And to each of them – because this is the lesson I’ve been telling myself all week as I slept in FIVE DIFFERENT BEDS (and twice in my clothes to save time) – I repeated my doctor friend’s wisdom, Mastin’s wisdom: Be willing to do what other people won’t, so you can live how other people can’t.
We may have to skip the Friday night bar scene for a while and watch as other people’s lives go on without us as we are sitting at home with our cats chugging herbal tea. Some people may stop calling. Our families may prove to be unsupportive dismissive assholes. We might have to raise a glass of fizzy water and clink it with everyone else’s glass of Vueuve. Our trips to Mexico will never include margaritas again, the only bottomless thing at our Sunday brunches will be coffee (which as far as I’m concerned is what we’ll do in heaven, anyway), we will have to make it through Thanksgiving and ALL family events fully sober, and baseball games will really be four hours long (which was a shock to me). We will lose friends, we will lose social circles, we will lose things, period. Shit will change. And shit will suck. For a while.
We also never have to wake up hungover, regretful, forgetful, or shamed again. There are no mystery receipts, hangover-cheeseburgers, or scans through the phone for evidence of things we said that we do not remember. NEVER again will we have to utter the words Did I do something stupid? or worse, pretend we remember something we WHOLLY do not. No more do we have to think the thoughts Can I drink tonight even though I said I wouldn’t? or Maybe just one or How the fuck did I drink the whole bottle, again? We will not be compelled to look around the table to see who is drinking faster or slower, or limit ourselves to friendships based on alcohol tolerance. We will stop wondering what other people think about our drinking, wondering if we have a problem with our drinking, wondering if they are worse than we are, wondering if we are worse than they are. We will not have to consider How many calories are in glass of Rose? and never again will we have to skip the steak or the ice cream because we are drinking our allowance. We don’t repeat ourselves when speaking unless we mean to, we don’t kiss men we don’t mean to, we don’t drive when we don’t mean to, or really, for that matter, do much else we don’t mean to. Our skin looks better without even trying, and the thought of whether our face might become one giant broken capillary just disappears. We have more time, more energy, more love, more money – MORE EVERYTHING – than we ever did before. Wesomehow become role models and people who can look ourselves in the mirror and we never have to lie to our doctor again about how much we drink, or lie to ANYONE again about how much we drink, and we get to say things like Oh, no thanks, I don’t drink. We begin to know ourselves, we begin to know what we are made of, we begin to realize that we can do hard things. Shit will change. And shit will be good. Forever.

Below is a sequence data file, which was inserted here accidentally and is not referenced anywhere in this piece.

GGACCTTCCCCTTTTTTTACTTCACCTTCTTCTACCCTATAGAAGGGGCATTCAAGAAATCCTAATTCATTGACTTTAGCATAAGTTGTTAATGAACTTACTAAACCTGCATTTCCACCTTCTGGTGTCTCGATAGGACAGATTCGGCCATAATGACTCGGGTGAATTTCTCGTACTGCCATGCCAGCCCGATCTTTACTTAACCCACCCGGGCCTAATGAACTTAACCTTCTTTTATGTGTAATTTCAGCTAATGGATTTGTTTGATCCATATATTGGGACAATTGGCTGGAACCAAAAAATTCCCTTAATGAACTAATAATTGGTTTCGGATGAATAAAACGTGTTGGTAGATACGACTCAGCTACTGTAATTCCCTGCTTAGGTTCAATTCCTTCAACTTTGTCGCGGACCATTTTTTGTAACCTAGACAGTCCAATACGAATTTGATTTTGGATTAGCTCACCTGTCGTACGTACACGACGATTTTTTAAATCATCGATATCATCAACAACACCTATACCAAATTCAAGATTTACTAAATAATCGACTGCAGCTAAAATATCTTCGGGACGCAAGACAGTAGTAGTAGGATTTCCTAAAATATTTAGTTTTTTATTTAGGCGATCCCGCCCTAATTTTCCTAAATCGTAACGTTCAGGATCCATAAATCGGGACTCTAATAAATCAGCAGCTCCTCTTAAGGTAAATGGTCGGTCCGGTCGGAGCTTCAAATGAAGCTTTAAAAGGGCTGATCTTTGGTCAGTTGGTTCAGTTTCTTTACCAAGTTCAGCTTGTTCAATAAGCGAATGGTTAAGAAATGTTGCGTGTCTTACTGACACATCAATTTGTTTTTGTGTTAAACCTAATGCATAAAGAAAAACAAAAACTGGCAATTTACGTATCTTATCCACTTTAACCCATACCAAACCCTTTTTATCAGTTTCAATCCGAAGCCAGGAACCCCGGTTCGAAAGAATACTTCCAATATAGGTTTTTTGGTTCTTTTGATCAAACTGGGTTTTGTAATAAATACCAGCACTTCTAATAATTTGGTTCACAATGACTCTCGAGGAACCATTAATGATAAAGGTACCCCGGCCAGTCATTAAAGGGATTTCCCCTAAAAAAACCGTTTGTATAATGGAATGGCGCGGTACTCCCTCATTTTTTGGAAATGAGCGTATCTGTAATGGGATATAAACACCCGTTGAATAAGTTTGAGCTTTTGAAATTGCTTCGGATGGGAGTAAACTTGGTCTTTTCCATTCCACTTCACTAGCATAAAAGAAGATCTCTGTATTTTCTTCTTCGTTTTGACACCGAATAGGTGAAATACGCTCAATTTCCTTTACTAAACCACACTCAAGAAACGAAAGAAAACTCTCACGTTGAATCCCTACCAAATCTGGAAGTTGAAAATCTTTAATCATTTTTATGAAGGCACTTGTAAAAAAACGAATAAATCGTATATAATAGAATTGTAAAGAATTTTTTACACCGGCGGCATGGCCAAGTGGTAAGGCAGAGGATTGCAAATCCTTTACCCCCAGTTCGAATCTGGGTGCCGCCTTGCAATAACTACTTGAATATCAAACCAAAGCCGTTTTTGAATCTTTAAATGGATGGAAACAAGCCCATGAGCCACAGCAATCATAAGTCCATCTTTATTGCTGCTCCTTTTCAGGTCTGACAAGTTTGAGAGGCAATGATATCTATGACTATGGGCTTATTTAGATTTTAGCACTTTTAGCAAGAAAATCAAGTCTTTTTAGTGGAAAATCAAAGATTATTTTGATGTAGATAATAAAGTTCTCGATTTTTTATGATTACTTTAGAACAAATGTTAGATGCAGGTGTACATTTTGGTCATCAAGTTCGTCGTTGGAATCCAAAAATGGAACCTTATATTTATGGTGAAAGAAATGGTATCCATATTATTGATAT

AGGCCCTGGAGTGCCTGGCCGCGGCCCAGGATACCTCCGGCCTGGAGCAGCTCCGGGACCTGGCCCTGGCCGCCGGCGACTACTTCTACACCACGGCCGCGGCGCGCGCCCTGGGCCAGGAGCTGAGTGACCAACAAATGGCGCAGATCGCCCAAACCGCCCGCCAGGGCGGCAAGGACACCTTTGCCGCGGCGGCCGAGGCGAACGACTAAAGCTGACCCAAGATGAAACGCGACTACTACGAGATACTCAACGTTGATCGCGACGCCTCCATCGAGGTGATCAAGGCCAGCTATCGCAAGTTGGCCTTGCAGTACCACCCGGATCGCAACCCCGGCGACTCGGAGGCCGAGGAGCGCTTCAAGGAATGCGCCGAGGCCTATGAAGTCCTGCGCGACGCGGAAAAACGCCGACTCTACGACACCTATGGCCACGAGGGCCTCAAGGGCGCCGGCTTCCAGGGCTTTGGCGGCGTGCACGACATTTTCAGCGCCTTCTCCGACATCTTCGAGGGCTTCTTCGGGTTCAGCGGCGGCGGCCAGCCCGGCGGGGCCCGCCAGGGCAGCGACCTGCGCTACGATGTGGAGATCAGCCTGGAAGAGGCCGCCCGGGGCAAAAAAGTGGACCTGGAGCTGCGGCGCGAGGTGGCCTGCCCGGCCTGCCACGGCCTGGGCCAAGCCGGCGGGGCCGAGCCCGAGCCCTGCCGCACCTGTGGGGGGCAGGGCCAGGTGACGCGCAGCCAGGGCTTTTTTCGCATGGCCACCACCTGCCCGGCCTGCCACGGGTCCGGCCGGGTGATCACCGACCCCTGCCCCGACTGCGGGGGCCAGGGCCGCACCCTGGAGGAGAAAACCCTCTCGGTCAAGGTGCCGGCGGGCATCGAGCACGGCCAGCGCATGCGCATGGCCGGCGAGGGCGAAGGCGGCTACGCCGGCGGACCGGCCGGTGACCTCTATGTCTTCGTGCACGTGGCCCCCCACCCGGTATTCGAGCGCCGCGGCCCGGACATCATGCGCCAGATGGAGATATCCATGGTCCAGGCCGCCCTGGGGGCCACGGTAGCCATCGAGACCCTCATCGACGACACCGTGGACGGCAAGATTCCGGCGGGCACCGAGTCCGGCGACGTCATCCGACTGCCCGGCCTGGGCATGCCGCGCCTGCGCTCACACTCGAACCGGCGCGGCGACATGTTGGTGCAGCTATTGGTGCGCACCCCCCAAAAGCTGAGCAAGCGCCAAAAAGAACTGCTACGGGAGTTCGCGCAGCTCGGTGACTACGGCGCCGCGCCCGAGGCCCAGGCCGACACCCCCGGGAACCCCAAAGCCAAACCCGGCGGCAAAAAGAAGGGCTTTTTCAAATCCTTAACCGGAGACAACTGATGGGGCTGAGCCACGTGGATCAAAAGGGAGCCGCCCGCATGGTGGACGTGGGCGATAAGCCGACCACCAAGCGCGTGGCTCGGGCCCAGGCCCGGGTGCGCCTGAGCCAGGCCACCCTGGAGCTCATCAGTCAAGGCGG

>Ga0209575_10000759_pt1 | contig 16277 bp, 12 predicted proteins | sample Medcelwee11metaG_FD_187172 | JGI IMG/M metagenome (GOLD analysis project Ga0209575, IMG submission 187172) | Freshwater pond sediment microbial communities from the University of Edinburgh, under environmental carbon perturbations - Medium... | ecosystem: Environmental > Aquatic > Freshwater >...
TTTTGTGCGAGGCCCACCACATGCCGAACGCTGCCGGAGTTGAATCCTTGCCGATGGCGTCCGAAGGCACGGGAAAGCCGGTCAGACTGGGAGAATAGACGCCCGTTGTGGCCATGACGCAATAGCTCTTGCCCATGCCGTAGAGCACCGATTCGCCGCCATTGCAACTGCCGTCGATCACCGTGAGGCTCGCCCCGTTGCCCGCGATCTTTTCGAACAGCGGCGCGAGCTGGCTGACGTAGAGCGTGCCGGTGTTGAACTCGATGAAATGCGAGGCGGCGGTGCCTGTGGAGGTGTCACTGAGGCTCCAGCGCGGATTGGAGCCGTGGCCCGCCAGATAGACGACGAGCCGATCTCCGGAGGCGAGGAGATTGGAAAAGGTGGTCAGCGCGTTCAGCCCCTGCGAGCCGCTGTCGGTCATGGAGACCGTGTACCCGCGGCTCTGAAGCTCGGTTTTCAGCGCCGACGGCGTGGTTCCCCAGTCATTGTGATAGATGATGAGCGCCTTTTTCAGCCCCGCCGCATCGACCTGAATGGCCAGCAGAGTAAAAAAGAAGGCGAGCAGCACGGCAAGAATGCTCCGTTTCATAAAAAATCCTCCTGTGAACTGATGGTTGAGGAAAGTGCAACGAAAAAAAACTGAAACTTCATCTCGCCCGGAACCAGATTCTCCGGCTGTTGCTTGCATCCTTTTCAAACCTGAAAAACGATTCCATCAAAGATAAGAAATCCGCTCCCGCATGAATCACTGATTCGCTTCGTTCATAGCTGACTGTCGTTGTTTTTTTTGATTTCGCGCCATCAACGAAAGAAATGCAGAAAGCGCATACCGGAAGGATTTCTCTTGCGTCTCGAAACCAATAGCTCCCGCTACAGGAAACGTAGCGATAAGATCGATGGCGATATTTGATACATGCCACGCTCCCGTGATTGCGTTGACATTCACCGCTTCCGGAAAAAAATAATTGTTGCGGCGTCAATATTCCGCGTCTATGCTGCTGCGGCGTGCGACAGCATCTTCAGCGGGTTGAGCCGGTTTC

We don’t just stop there. Because now that we know we can do what everyone else can’t seem to do, we begin to realize that we can do other things that everyone else can’t seem to do. One day we realize things like I don’t give a fuck what they think or I don’t have to work this soul-sucking job or I can dance sober! or I am creative! or I can run that marathon or I can start that business or even I can buy that fucking apartment in Rome! One day, we realize not only can we break addiction, not only can we stop drinking or drugging or partying or smoking, but we can, in fact, do anything we put our minds to. One day we realize not only are we free, but we arelimitless.
Of course, we can look at it like we can’t, or we don’t get to. But that’s just not what is really going on here.
What is going on here is that we make a choice to do the subversive, life-saving, life-making thing. We make a choice to do the thing that most people won’t do, and to live the way most people won’t. So we can live the way that most people can’t.
This post originally appeared on Hip Sobriety.